Homer Police made a record $1.5 million pot bust on Feb. 12, serving a warrant on a 4,400-square-foot warehouse on Collie Street off East End Road with the help of the State Drug Enforcement Unit-Soldotna. Law enforcement found about 1,000 marijuana plants, many with buds. The bust is the largest in Homer and one of the largest in the state. Police charged Joseph V. Gabryszak, 32, with three counts of fourth-degree misconduct involving a controlled substance, with one count for intentionally manufacturing a controlled substance, one for possessing more than 25 marijuana plants and one for maintaining a building used for keeping controlled substances. Gabryszak ended up receiving a 360-day sentence with 300 days suspended and a $5,000 fine with $5,000 suspended for his large grow operation after pleading guilty to an amended charge of attempted fourth-degree misconduct involving a controlled substance on April 19.


Republican Party members on the lower Kenai Peninsula joined a record turnout statewide in the party’s Presidential Preference Poll. Voters in House District 31, which includes Homer, cast their preference for Texas Sen. Ted Cruz, reflecting the statewide results. Cruz won with 38.4 percent to reality TV star, businessman, and now-president-elect Donald Trump’s 36.6 percent. Trump won the Republican nomination nationwide and went on to win the Nov. 8 presidential election. Though Democratic Party nominee Hillary Clinton won the popular vote by nearly 3 million votes, Trump won the electoral college and will be inaugurated on Jan. 20, 2017.

Homer’s Relay for Life group held their first Homer Halibut Plunge at the Homer Harbor where 18 people jumped into the chilly water to raise $1,300 for the American Cancer Society. Organizer Randall White said the group plans to make it an annual event.

Three Homer anglers placed in the top three spots in Homer’s 23rd Annual Winter King Salmon Tournament. Eric Holland took first place with a 26.45-pound king, Kelly Grose placed second with his 25.25-pound king, and Colt Belmonte placed third with his 24.8-pound king.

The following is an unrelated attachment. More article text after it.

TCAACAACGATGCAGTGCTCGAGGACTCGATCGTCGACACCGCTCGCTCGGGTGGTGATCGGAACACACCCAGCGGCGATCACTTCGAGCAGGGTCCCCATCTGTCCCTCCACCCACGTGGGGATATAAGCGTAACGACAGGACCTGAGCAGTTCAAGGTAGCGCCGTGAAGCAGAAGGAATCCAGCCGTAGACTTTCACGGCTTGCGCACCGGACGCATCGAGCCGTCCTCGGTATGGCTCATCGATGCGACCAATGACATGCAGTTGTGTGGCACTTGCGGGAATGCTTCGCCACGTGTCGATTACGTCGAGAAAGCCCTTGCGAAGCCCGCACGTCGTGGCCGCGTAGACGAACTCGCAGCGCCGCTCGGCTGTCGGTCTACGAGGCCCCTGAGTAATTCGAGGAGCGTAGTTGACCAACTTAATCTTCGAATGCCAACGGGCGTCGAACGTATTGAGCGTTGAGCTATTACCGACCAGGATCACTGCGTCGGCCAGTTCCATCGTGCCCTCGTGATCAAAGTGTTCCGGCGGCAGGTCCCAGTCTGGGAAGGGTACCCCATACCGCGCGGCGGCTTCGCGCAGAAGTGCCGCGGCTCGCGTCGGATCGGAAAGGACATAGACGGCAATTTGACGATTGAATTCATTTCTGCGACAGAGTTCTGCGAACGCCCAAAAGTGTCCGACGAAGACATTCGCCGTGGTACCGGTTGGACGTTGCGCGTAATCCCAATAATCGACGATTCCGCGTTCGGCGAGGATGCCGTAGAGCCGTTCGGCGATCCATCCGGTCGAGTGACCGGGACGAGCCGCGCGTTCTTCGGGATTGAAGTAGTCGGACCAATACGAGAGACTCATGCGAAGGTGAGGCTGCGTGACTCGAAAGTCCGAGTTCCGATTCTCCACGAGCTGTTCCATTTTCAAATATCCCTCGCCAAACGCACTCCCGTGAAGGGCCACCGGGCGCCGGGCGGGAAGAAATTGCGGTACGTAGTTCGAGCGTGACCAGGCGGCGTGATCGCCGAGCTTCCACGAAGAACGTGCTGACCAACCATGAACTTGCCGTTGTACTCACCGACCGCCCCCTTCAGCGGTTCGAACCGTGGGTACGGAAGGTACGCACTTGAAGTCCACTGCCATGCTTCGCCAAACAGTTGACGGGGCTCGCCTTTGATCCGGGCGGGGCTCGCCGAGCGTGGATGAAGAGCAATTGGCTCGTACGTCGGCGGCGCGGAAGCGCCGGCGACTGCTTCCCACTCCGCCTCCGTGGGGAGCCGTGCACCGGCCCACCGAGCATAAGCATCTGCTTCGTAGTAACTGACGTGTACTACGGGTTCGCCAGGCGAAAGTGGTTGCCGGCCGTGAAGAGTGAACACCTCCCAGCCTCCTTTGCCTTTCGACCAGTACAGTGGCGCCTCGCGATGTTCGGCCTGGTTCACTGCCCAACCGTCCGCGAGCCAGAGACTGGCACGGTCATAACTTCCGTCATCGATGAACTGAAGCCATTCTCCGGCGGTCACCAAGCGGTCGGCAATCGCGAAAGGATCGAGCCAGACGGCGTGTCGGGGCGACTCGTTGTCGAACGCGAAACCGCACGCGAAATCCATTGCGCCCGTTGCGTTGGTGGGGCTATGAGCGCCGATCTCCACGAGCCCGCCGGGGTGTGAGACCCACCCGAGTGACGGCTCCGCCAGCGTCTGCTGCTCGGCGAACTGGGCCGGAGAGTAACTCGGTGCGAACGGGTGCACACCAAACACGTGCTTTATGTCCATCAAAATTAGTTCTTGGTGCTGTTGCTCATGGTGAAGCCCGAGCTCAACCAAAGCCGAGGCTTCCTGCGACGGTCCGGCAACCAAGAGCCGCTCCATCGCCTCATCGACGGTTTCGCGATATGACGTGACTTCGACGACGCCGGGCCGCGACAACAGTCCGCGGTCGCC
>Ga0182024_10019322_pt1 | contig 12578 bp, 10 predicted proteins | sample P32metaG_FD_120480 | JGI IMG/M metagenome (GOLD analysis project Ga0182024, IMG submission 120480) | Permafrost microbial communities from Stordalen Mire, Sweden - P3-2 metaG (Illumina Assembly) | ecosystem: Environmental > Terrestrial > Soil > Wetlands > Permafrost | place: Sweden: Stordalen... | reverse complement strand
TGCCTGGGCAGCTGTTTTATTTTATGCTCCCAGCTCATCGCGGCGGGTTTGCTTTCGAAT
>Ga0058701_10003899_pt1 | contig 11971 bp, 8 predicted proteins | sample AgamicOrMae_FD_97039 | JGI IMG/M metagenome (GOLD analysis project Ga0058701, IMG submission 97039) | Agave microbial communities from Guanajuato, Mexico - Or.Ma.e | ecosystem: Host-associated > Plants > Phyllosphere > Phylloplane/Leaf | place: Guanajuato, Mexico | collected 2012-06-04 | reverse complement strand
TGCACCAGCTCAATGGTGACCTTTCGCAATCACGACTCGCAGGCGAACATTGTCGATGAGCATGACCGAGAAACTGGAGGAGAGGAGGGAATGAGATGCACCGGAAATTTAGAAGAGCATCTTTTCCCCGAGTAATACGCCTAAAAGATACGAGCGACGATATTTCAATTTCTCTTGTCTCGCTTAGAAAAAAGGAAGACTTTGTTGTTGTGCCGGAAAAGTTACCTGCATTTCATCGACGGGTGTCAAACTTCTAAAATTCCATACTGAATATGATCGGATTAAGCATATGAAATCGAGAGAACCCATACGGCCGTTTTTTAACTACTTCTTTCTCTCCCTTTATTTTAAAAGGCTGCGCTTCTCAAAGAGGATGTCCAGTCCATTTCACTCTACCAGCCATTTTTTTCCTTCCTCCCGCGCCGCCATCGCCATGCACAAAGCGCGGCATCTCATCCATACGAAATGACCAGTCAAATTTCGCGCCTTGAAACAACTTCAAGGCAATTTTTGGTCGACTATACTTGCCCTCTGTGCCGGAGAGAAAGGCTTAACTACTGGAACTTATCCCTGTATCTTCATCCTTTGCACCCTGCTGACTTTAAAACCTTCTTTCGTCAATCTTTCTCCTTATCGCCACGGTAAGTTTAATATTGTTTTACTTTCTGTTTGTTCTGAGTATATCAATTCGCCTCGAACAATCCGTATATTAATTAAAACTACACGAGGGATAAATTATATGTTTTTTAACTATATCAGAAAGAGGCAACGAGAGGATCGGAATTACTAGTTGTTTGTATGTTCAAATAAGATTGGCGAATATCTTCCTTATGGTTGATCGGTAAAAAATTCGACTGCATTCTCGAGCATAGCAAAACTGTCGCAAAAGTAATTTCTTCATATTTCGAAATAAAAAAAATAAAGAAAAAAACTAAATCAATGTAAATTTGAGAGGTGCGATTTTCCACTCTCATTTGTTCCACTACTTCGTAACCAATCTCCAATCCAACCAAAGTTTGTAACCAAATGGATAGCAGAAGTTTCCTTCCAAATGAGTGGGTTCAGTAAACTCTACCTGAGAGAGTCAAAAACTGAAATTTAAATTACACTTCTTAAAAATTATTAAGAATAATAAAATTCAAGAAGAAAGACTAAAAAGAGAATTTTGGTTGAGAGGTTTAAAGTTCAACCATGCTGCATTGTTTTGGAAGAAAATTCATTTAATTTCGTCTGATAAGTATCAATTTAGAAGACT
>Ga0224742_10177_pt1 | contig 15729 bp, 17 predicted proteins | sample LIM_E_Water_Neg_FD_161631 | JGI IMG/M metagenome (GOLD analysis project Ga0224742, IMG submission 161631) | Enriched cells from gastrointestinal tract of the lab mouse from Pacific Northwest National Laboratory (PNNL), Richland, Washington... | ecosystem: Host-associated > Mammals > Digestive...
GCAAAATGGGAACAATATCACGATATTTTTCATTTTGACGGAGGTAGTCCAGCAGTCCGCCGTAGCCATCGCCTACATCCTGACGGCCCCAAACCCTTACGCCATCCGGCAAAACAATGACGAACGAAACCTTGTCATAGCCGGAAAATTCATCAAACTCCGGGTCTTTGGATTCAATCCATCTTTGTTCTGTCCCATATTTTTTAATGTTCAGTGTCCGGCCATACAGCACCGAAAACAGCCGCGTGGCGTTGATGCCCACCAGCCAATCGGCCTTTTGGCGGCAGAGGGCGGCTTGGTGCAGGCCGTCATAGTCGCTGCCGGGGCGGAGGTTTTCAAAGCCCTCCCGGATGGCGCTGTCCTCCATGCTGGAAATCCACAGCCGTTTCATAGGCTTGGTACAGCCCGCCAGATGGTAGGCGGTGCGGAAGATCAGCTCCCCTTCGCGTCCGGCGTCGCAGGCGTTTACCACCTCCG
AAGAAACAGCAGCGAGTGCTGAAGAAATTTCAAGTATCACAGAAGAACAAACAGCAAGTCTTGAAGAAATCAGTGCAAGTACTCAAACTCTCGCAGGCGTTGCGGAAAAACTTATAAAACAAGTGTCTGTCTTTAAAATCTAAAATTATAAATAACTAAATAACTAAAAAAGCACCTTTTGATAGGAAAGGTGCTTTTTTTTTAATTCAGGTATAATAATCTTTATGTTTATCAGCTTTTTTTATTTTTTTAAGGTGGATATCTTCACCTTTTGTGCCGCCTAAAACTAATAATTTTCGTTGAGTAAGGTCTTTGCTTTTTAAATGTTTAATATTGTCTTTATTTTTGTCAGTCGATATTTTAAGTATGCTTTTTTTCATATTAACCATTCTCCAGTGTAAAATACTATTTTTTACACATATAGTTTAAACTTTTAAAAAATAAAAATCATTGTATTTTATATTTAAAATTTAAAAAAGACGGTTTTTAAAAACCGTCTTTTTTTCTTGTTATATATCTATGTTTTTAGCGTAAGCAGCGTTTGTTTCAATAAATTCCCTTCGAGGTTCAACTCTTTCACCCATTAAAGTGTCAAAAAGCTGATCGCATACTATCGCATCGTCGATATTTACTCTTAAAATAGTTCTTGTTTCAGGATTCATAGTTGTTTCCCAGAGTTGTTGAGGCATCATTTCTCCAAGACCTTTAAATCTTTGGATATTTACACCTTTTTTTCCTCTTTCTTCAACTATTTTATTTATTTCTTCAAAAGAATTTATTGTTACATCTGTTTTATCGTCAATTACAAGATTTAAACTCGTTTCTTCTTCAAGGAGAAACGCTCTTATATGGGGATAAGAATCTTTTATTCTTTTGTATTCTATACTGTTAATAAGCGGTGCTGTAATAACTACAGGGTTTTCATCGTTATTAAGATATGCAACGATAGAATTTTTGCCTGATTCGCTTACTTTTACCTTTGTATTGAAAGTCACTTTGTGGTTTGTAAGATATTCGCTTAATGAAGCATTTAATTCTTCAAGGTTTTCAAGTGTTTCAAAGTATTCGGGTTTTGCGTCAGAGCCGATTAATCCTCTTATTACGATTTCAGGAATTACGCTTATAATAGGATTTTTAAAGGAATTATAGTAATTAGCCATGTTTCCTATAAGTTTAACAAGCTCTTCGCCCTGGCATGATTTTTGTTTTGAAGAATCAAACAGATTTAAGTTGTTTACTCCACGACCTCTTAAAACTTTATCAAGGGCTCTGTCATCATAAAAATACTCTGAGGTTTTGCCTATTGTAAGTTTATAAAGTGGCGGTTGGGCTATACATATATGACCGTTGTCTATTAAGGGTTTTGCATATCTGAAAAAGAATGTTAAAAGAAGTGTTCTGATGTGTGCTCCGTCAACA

An overwhelming majority of Homer-area Democrats caucused for presidential candidate Sen. Bernie Sanders at the Saturday, March 26 Alaska Democratic Party caucus. Statewide, Sanders received 81.6 percent of the delegates and 79.6 percent of the votes. A diverse group of voters from all age groups and both genders caucused for Sanders. Turnout at the caucuses equaled 119 percent of the 2008 turnout. In District 31, Sanders received all 16 delegates. Rival candidates Hillary Clinton, who would go on to win the national party nomination, and Rocky De La Fuente did not receive the 15 percent of the vote required to earn a delegate.


The Homer News ran a series addressing the growing heroin addiction problem in Homer and the lower Kenai Peninsula. Several community members including Homer criminal defense lawyer Andy Haas, executive director of Kenai Peninsula Youth Court Ginny Espenshade, and Dr. Sarah Spencer of South Peninsula Hospital spoke to the growth of heroin abuse in the community. Spencer also held an opiod overdose training session open to the public on April 9 where she taught how to recognize an opiod overdose, how to help and how to administer the opiod overdose reversing drug Naloxone. The Homer City Council held a work session on April 11 to establish how the city can assist community members and groups in combating the heroin and opioid issue.

Mary Epperson, the “creative heart of Homer,” died at age 93 on April 11, surrounded by friends and family. Epperson helped found many arts and charitable organizations in Homer, including the Homer Foundation. She was also known for teaching piano in Homer for many years, teaching from home and then in a building she bought in 1982 and named Etude Studio.

Alaska’s Legislature went beyond and ignored the voter-mandated 90-day limit on April 17. As of April 19, the Legislature remained stuck on resolving a budget crisis it had faced prior to the start of the session on January and had yet to pass an operating or capital improvement budget; agree on how it will fund those budgets; come up with a long-term fiscal plan that will close an estimated $4 billion gap between a budget at current levels and oil revenues; and resolve differences between the House and Senate on changes to oil and gas tax credits.